It is not uncommon – perhaps even normal – for sex to hurt the first time. But for about one in six women, sexual activity is unbearably painful every time, and the pain does not seem to go away.
A typical case: A woman sees her family doctor after experiencing pain with vaginal touch or penetration. The physician diagnoses a yeast infection. She is prescribed an anti-fungal cream that she uses daily, expecting the symptoms of cutting and stinging to go away. But they don’t.
She returns to her doctor, who might prescribe a stronger anti-fungal and encourage her to “wait it out.” When she returns a third time, insisting that there are cuts or tears on her vagina, her doctor examines her and declares everything normal. And then she hears those piercing words that make her already distressing pain completely intolerable: “It must be in your head.”
Approximately 15 per cent of women suffer from vulvodynia, a chronic pain condition that makes any type of contact with the vagina – through intercourse, other forms of sex play, a Pap smear, even the seam on a pair of skinny jeans – agonizing. And for the vast majority of these women, an examination of the vagina and vulva will show no evidence of cuts, no skin lesions, no redness and no “signs” of pain. Everything will appear entirely “normal.”
The absence of any sign of injury makes sense once one understands chronic pain: It is situated in the brain, not necessarily in the area of the body where the pain is experienced. In the past, medications applied on the vagina or taken orally were considered front-line treatment. However, randomized controlled studies found that such medications, given based on the theory of vaginal injury or tissue damage, worked not much better than a placebo.
At the same time, science was revealing that many women with vulvodynia had other co-occurring pain conditions and problems with pelvic floor tightness. This seemed to suggest that whatever was maintaining the vaginal pain might also be contributing to these other conditions, leading scientists to focus their search for answers on the brain itself.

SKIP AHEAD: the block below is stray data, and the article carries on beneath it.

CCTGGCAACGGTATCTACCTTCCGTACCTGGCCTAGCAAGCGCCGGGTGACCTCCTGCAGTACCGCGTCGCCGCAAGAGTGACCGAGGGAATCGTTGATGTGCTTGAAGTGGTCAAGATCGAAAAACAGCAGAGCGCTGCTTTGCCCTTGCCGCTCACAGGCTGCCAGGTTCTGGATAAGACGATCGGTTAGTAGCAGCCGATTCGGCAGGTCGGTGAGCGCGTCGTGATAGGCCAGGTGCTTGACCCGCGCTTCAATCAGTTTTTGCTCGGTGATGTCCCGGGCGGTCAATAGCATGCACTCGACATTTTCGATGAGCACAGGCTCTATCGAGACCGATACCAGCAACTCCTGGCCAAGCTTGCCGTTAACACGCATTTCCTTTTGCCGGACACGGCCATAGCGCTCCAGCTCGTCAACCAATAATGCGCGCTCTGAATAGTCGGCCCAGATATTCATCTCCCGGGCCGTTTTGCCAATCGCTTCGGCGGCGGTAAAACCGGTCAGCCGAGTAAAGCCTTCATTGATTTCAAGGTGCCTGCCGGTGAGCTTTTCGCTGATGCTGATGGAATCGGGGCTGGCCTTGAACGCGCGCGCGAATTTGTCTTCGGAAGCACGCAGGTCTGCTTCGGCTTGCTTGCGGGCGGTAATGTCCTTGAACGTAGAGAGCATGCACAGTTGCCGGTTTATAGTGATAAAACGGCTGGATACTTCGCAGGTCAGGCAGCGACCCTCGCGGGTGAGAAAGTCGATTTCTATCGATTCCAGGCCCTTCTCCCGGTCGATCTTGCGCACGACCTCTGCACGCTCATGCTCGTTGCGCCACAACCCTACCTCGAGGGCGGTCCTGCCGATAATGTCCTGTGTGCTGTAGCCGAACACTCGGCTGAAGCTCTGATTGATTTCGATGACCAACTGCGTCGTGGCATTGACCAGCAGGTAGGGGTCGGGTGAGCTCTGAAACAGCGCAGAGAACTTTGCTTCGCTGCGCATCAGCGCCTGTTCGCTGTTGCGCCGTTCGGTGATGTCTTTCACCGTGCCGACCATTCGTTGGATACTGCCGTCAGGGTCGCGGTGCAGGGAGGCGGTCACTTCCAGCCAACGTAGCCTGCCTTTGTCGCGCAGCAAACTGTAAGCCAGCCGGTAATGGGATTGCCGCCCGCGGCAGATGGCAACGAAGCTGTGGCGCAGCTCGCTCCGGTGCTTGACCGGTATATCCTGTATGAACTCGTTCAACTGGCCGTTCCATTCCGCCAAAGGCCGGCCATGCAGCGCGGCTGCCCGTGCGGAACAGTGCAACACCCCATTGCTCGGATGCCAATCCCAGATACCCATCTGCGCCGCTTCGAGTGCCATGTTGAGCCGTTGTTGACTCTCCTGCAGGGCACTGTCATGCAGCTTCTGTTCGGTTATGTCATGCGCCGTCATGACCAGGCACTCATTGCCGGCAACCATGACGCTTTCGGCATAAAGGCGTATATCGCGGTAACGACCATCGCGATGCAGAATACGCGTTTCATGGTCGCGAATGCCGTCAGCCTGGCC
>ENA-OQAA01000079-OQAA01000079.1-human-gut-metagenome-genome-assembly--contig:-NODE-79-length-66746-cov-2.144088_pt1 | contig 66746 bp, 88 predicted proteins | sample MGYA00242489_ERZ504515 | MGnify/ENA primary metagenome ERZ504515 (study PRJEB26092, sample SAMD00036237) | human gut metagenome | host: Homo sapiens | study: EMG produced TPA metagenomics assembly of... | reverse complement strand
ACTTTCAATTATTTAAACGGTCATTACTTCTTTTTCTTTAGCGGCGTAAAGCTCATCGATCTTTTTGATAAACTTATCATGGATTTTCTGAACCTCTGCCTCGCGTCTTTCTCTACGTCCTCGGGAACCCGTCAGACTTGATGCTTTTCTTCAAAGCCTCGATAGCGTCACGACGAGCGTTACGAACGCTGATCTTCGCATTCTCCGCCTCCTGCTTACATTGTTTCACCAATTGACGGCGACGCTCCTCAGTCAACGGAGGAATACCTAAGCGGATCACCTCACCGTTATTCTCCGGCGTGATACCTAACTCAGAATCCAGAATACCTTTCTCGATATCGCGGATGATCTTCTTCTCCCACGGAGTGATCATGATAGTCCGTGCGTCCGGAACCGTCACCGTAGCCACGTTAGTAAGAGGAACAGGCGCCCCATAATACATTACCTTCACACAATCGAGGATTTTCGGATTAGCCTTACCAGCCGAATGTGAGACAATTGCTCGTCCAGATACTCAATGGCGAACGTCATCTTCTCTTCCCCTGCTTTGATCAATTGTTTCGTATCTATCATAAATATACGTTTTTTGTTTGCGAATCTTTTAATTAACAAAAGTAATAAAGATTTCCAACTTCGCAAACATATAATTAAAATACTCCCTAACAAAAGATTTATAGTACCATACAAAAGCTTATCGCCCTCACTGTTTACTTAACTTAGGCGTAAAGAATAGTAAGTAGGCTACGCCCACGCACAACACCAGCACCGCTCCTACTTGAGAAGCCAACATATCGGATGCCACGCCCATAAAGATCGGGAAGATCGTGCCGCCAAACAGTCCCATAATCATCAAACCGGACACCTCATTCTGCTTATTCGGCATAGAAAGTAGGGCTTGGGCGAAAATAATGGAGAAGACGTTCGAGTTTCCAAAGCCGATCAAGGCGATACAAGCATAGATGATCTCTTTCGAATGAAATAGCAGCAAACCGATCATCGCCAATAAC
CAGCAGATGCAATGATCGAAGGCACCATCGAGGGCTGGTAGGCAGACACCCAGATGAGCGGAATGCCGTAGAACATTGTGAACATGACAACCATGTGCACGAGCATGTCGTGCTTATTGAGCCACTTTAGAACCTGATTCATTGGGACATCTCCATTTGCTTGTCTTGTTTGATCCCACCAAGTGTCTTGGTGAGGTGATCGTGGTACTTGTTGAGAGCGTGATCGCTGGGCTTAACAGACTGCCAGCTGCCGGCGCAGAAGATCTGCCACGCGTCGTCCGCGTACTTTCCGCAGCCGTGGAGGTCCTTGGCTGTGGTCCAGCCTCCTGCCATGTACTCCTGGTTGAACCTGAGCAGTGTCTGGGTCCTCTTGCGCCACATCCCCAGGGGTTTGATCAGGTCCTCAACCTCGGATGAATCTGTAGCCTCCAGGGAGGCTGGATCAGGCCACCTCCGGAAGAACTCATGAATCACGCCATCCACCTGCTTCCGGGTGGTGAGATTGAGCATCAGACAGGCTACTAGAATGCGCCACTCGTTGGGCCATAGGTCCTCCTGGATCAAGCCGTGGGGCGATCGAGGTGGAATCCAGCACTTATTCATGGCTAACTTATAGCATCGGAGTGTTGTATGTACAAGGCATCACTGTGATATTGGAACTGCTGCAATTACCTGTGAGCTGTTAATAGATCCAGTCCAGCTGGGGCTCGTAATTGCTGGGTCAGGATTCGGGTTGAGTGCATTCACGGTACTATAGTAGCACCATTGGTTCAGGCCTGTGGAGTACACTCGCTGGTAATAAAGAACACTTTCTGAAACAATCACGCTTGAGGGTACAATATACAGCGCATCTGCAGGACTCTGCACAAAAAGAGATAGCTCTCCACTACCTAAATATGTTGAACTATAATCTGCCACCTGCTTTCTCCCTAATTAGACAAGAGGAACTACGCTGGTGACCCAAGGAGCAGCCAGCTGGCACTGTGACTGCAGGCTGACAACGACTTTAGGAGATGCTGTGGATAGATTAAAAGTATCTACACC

A study in 2008 (and several others since then) found that women with vulvodynia had more grey matter in parts of the brain related to processing pain as well as stress. Since those studies, research has shown that there are structural and functional changes in the brains of women who experience chronic vaginal pain, such that even the slightest touch is perceived as pain – and the sensations of pain are highly intensified, or “dialled up.” This phenomenon is known as “central sensitization,” which involves proliferation of pain cells in the brain and the heightened response of those brain cells even in the absence of any painful trigger.
So it seems that understanding how the brain changes is key to understanding how to best treat chronic vaginal pain. But the concept of neuroplasticity – that the brain is capable of changing throughout one’s adult life – is still mysterious to scientists and physicians, let alone the public. And many health-care providers continue to search for an injury to the vaginal tissue.
Another puzzle in understanding vulvodynia is identifying who may be vulnerable to developing it. There is some evidence that chronic yeast infections may act as a trigger for the initial vaginal pain, but there is no evidence that yeast infections cause the pain to continue. Similarly, women with vulvodynia may be genetically prewired to be susceptible to chronic pain, and may even have mothers or sisters with other chronic pain conditions. Many women report flare-ups during periods of stress.
Regardless of the initial “trigger,” the science points to the brain as being responsible for the continuing pain, so it’s no wonder an exam by a physician would be “normal” – it’s just that the physician is looking in the wrong location.